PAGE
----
SINGAPORE (Nov 22): BlackRock is remaining “underweight” on Singapore given the bond-proxy nature of its market and its sensitivity to interest rate increases in the US, as well as on Malaysia for its stretched valuations and lack of interesting stock opportunities.

Nonetheless, the investment management firm is positive on the outlook for Asian equities based on continued global reflation, strong earnings momentum along with solid global capex and firming energy prices that support exports.

In a Wednesday report, Andrew Swan, Head of Asian and Global Emerging Markets Equities, highlights how the MSCI AC Asia Pacific recently topped the MSCI AC World Index’s return of 24.1% in US dollars as of Oct 31 with a 32.6% return over the 10-month period, according to Bloomberg estimates.

He believes this outperformance underscores the synchronised, above-trend global economic expansion and robust earnings growth in emerging market (EM) countries, led by Asia.

In particular, BlackRock is remaining “overweight” on China for its improving domestic fundamentals on the notion that they are feeding into better earnings, even as headlines for October and investment data came in below consensus expectations.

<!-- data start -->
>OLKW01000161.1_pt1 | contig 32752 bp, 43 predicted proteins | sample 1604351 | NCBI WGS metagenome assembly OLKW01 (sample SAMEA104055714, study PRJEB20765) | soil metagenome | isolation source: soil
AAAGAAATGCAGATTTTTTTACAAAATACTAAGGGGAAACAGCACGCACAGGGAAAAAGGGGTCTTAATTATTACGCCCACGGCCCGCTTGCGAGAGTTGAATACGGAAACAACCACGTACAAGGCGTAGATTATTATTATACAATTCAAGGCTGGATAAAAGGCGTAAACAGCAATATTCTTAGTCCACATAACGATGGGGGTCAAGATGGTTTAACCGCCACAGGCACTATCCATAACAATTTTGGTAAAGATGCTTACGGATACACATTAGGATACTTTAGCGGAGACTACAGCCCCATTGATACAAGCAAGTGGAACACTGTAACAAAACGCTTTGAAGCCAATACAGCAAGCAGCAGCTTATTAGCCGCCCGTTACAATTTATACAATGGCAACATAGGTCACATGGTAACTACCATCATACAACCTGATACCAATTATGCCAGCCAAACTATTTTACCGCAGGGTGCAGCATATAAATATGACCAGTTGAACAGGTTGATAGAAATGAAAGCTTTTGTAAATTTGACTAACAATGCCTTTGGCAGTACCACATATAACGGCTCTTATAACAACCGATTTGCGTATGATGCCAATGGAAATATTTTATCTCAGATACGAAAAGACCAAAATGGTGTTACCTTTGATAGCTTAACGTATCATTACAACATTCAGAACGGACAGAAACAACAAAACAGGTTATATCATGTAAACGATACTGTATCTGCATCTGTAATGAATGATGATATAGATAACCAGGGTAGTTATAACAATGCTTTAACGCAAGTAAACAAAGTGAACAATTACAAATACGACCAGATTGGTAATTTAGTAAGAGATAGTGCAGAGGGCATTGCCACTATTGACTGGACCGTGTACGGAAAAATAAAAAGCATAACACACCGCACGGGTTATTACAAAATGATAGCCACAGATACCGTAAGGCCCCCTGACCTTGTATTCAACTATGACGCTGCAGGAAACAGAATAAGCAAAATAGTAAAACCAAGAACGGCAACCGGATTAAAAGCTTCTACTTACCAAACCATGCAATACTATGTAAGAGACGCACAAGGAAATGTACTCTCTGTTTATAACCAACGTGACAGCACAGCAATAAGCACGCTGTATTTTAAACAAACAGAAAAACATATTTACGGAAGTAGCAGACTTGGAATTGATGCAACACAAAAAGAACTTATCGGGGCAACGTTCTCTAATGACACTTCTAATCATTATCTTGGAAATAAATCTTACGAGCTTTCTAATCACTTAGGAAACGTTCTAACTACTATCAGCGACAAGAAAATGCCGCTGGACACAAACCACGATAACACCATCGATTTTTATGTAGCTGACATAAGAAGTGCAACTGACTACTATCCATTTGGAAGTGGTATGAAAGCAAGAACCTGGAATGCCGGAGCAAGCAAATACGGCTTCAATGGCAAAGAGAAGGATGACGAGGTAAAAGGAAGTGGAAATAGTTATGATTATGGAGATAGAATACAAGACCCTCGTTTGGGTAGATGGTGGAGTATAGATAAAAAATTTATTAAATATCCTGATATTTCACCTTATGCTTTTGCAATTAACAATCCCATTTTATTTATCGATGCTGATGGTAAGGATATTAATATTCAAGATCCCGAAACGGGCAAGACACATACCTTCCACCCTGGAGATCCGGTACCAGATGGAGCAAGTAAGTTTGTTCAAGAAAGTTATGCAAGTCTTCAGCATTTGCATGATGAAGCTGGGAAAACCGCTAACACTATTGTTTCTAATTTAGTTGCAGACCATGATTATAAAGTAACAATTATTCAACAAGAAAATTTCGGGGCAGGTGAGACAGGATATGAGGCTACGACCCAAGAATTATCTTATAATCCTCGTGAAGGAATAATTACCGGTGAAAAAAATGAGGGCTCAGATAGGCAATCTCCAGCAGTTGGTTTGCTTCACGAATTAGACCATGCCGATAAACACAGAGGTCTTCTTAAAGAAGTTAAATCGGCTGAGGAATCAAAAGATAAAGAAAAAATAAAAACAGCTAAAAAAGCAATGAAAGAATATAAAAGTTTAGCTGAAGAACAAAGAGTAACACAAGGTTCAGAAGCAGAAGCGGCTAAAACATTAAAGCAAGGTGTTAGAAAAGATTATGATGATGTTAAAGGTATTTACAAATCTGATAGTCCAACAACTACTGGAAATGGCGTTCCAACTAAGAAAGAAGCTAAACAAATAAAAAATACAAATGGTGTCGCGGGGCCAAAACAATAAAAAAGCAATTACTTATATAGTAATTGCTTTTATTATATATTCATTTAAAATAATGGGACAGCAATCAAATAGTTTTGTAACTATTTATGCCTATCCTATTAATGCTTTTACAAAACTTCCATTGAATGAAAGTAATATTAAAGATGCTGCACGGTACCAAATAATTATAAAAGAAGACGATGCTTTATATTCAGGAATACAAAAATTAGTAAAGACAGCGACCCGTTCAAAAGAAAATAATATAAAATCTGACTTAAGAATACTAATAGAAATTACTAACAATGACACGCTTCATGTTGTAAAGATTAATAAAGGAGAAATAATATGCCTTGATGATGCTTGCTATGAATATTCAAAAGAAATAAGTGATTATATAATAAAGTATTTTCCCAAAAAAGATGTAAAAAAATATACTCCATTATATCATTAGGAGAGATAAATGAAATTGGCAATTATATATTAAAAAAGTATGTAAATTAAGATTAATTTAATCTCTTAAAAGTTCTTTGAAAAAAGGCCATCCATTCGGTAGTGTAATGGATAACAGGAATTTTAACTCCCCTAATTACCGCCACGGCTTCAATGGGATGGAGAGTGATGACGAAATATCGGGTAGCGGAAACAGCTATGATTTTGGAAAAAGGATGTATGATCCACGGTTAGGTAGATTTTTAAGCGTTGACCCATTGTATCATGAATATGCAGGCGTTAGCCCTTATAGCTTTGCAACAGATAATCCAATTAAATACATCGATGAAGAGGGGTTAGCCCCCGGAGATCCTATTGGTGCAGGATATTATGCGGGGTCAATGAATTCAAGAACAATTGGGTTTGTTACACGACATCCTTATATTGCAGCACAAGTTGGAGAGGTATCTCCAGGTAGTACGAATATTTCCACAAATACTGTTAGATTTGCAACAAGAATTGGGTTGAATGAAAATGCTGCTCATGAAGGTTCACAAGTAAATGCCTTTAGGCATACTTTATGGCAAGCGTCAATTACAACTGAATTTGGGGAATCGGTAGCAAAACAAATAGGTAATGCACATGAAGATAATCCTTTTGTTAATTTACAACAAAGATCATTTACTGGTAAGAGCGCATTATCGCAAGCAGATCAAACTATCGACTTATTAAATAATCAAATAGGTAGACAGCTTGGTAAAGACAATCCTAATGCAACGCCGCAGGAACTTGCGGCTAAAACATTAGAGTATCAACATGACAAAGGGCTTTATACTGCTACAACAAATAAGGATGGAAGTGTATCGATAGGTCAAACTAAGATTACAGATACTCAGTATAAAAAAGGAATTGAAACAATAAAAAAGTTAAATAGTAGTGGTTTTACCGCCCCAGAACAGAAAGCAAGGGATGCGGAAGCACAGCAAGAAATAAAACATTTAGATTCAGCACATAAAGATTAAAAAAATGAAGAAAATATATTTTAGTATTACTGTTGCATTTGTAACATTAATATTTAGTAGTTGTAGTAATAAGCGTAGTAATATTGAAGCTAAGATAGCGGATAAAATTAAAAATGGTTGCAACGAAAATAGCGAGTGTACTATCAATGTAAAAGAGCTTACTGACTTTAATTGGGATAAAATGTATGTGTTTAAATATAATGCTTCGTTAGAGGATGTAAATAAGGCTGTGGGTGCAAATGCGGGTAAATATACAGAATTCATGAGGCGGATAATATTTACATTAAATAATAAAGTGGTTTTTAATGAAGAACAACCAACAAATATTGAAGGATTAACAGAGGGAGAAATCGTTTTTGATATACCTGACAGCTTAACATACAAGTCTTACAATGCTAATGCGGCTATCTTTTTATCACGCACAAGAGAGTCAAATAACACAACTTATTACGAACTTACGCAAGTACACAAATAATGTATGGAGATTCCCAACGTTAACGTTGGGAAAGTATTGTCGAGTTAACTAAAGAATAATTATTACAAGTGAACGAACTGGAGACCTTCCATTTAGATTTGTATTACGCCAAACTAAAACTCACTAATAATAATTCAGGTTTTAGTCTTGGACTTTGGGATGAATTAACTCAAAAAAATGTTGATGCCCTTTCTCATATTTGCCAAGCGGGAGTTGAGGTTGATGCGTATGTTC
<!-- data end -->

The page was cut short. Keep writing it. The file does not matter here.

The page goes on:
It also sees increasing opportunity in onshore financial and energy stocks in the country given greater choice and lower valuations, and recommends older economy plays such as energy, materials and financials.

“China’s main emphasis after the 19th Communist Party Congress will be streamlining state-owned-enterprises (SOE) and pushing ahead on structural reforms – improving the quality of growth and moving beyond the quantity of growth. The pace, breadth and timing of the growth cooling will matter for EM and risk assets,” says Swan.  

Meanwhile, Swan also likes Indonesia based on its potential for a cyclical recovery and Thailand for stock-specific reasons, particularly energy-related companies.  

He favours domestics for India, especially value stocks that can benefit from reform and the rise of rural incomes, while adding that a drop in the cost of funding would support the corporate sector and should stimulate spending and investing in turn.

“We expect India to shift its focus towards growth as a national election looms in 2019. India’s central bank policy has slashed policy rates to 6%, the lowest since 2010, thanks to big inflation slowdown to just 3.3% now from near 13.4% in 2010, according to government data,” comments Swan.

Lastly, Swan observes that the risks to Japan’s equity outlook are mostly external as they centre on geopolitics and potential spillovers to global growth in the case of a drastic slowdown in China’s economy.

“Corporate earnings, margins and return on equity are on the upswing in Japan, and equity valuations appear fairly valued despite recent gains. Japan’s current P/E ratio of 15.2 for FY17 is well below its ten-year average, which is not the case in most developed markets including the US, the UK, Germany, France and Spain,” he notes.